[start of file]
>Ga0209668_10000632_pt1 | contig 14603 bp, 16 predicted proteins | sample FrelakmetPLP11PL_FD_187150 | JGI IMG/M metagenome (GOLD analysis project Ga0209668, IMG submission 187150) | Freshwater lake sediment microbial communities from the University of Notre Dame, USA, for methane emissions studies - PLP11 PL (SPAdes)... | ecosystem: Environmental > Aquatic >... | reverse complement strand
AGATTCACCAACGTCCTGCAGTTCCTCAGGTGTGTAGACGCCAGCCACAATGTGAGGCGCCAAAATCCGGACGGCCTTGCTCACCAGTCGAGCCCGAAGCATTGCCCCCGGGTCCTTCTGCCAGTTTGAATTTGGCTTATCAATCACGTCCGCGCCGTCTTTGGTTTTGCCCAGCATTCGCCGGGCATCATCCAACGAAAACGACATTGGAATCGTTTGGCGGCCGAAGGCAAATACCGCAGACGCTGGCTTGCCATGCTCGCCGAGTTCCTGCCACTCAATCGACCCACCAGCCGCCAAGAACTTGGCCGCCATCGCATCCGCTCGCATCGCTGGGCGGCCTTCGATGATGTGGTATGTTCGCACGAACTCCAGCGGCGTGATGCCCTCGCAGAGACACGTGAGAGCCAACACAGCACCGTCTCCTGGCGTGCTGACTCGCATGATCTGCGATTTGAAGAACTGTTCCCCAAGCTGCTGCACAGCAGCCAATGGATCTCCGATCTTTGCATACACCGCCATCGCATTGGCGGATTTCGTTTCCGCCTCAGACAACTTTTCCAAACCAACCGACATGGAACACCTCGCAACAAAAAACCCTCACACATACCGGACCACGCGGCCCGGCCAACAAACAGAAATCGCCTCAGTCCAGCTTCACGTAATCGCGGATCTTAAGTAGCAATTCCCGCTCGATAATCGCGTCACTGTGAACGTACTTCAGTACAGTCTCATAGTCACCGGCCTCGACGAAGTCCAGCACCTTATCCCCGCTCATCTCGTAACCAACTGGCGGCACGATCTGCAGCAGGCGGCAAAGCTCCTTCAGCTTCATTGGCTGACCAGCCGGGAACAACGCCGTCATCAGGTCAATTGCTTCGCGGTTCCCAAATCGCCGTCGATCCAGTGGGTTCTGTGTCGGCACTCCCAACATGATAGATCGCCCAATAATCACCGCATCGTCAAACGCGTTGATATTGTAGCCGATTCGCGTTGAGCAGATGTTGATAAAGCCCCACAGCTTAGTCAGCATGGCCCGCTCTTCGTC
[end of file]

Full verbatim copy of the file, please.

>Ga0209668_10000632_pt1 | contig 14603 bp, 16 predicted proteins | sample FrelakmetPLP11PL_FD_187150 | JGI IMG/M metagenome (GOLD analysis project Ga0209668, IMG submission 187150) | Freshwater lake sediment microbial communities from the University of Notre Dame, USA, for methane emissions studies - PLP11 PL (SPAdes)... | ecosystem: Environmental > Aquatic >... | reverse complement strand
AGATTCACCAACGTCCTGCAGTTCCTCAGGTGTGTAGACGCCAGCCACAATGTGAGGCGCCAAAATCCGGACGGCCTTGCTCACCAGTCGAGCCCGAAGCATTGCCCCCGGGTCCTTCTGCCAGTTTGAATTTGGCTTATCAATCACGTCCGCGCCGTCTTTGGTTTTGCCCAGCATTCGCCGGGCATCATCCAACGAAAACGACATTGGAATCGTTTGGCGGCCGAAGGCAAATACCGCAGACGCTGGCTTGCCATGCTCGCCGAGTTCCTGCCACTCAATCGACCCACCAGCCGCCAAGAACTTGGCCGCCATCGCATCCGCTCGCATCGCTGGGCGGCCTTCGATGATGTGGTATGTTCGCACGAACTCCAGCGGCGTGATGCCCTCGCAGAGACACGTGAGAGCCAACACAGCACCGTCTCCTGGCGTGCTGACTCGCATGATCTGCGATTTGAAGAACTGTTCCCCAAGCTGCTGCACAGCAGCCAATGGATCTCCGATCTTTGCATACACCGCCATCGCATTGGCGGATTTCGTTTCCGCCTCAGACAACTTTTCCAAACCAACCGACATGGAACACCTCGCAACAAAAAACCCTCACACATACCGGACCACGCGGCCCGGCCAACAAACAGAAATCGCCTCAGTCCAGCTTCACGTAATCGCGGATCTTAAGTAGCAATTCCCGCTCGATAATCGCGTCACTGTGAACGTACTTCAGTACAGTCTCATAGTCACCGGCCTCGACGAAGTCCAGCACCTTATCCCCGCTCATCTCGTAACCAACTGGCGGCACGATCTGCAGCAGGCGGCAAAGCTCCTTCAGCTTCATTGGCTGACCAGCCGGGAACAACGCCGTCATCAGGTCAATTGCTTCGCGGTTCCCAAATCGCCGTCGATCCAGTGGGTTCTGTGTCGGCACTCCCAACATGATAGATCGCCCAATAATCACCGCATCGTCAAACGCGTTGATATTGTAGCCGATTCGCGTTGAGCAGATGTTGATAAAGCCCCACAGCTTAGTCAGCATGGCCCGCTCTTCGTC